In older literature, Merania is sometimes mistakenly identified with Meran, a town in the Tyrol, because the Andechser dukes held land in the Tyrol. [11] August Dimitz, while correcting the Tyrolean error, equates Merania with the march of Istria. [12]

House of Dachau (1152–1180)

The duchy of Merania was created for the Wittelsbach Count Conrad II of Dachau by the Emperor Frederick Barbarossa during an Imperial Diet at Regensburg in June 1152 by separating some lordships from the marches of Carniola and Istria, which were under the jurisdiction of the Duchy of Bavaria. Merania thus bordered the Kingdom of Croatia, which belonged to Hungary. This was done despite the fact that the Diet had refused to approve Frederick's proposed invasion of Hungary. Rather than an attempt to circumvent the diet in his designs on Hungary, it can be seen as part of a more general policy, pre-dating Frederick's reign, of elevating noblemen of the rank of count to that of duke as a counterweight to the powerful hereditary dukes of the so-called stem duchies (like Bavaria). It was also part of a reorganisation of the southeastern frontier that included the creation of the Duchy of Austria in 1156. [2] [13]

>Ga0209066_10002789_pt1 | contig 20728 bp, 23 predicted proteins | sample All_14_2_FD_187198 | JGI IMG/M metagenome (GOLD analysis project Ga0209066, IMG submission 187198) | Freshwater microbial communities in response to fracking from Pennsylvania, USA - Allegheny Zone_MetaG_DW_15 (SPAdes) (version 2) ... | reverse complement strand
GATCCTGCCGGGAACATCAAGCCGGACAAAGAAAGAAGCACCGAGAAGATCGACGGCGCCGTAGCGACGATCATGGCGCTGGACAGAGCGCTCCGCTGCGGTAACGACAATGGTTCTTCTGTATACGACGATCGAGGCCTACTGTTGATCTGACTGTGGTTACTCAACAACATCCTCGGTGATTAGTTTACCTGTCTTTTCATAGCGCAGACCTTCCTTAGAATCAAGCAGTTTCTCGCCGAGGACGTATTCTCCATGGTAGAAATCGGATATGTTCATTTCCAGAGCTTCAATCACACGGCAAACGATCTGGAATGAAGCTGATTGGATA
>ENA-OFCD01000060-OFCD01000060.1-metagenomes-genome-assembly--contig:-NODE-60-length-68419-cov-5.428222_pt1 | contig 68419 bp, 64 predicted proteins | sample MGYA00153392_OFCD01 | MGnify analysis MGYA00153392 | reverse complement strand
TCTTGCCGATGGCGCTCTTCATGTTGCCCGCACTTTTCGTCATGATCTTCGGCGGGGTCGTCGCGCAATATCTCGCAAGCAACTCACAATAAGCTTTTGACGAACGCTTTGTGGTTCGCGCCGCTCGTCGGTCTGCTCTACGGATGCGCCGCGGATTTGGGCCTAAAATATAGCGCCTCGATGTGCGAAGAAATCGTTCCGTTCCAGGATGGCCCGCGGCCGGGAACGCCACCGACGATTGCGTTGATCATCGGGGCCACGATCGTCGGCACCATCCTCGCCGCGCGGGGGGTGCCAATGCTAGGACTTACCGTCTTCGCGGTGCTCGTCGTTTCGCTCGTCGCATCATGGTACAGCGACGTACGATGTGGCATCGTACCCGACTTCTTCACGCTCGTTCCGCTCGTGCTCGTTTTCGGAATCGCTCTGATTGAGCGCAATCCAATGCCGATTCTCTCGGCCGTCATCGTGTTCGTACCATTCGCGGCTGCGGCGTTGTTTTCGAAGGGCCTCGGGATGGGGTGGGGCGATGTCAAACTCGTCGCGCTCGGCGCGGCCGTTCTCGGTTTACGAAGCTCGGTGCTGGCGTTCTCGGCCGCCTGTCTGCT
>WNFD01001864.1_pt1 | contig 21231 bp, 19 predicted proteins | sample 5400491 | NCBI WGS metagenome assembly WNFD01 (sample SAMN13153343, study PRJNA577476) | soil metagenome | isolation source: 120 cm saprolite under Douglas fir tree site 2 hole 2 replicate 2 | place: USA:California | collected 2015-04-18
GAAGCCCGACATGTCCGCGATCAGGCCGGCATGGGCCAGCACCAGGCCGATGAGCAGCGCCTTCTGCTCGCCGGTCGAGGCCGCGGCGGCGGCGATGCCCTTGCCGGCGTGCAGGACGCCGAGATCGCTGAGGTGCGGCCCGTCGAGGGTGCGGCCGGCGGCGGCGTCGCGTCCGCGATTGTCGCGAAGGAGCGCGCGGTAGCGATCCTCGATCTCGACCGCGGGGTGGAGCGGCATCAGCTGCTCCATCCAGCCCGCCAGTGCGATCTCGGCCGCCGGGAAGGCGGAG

The historian Wilhelm Wegener has proposed that Merania was created out of lands claimed by Conrad through his mother, Willibirg, daughter of Udalschalk, count of Lurngau, and Adelaide, daughter of Margrave Ulrich I of Carniola. He proposed that Willibirg was heir to Adelaide, who was heir to her brother Ulrich II (died 1112). Thus, the creation of Conrad's duchies was a partial vindication of his claims on Carniola and had a hereditary basis. This theory had not found wide acceptance, since several duchies were created in Germany in the twelfth century with no cleary hereditary basis. [14] [15]

These new ducal titles created in the twelfth century were often based on insignificant or diminished territories. Merania was small, with little in the way of rights or income for its holder. [16] The ducal title that technically pertained only to the newly acquired territory was thus also often used in conjunction with the dynastic seat, and Conrad was thus sometimes known as the Duke of Dachau. [17] Bishop Otto I of Freising, in his history of Barbarossa's reign, calls Conrad the Duke of Croatia and Dalmatia, an impressive if imprecise title that alluded to the origin of the lands in question as part of Croatia. [18]

It has been argued that since neither Duke Conrad I nor his son, Conrad II, is ever recorded as having visited the region around the Istrian peninsula or the Kvarner Gulf, it is more likely that their title referred to unspecified lands around the southeastern frontier but not actually under imperial control. On this theory, Merania was at first a purely titular dignity for the Dachauers that only became a territorial reality under the Andechsers, who created it out of lands they held in the far southeast. [19]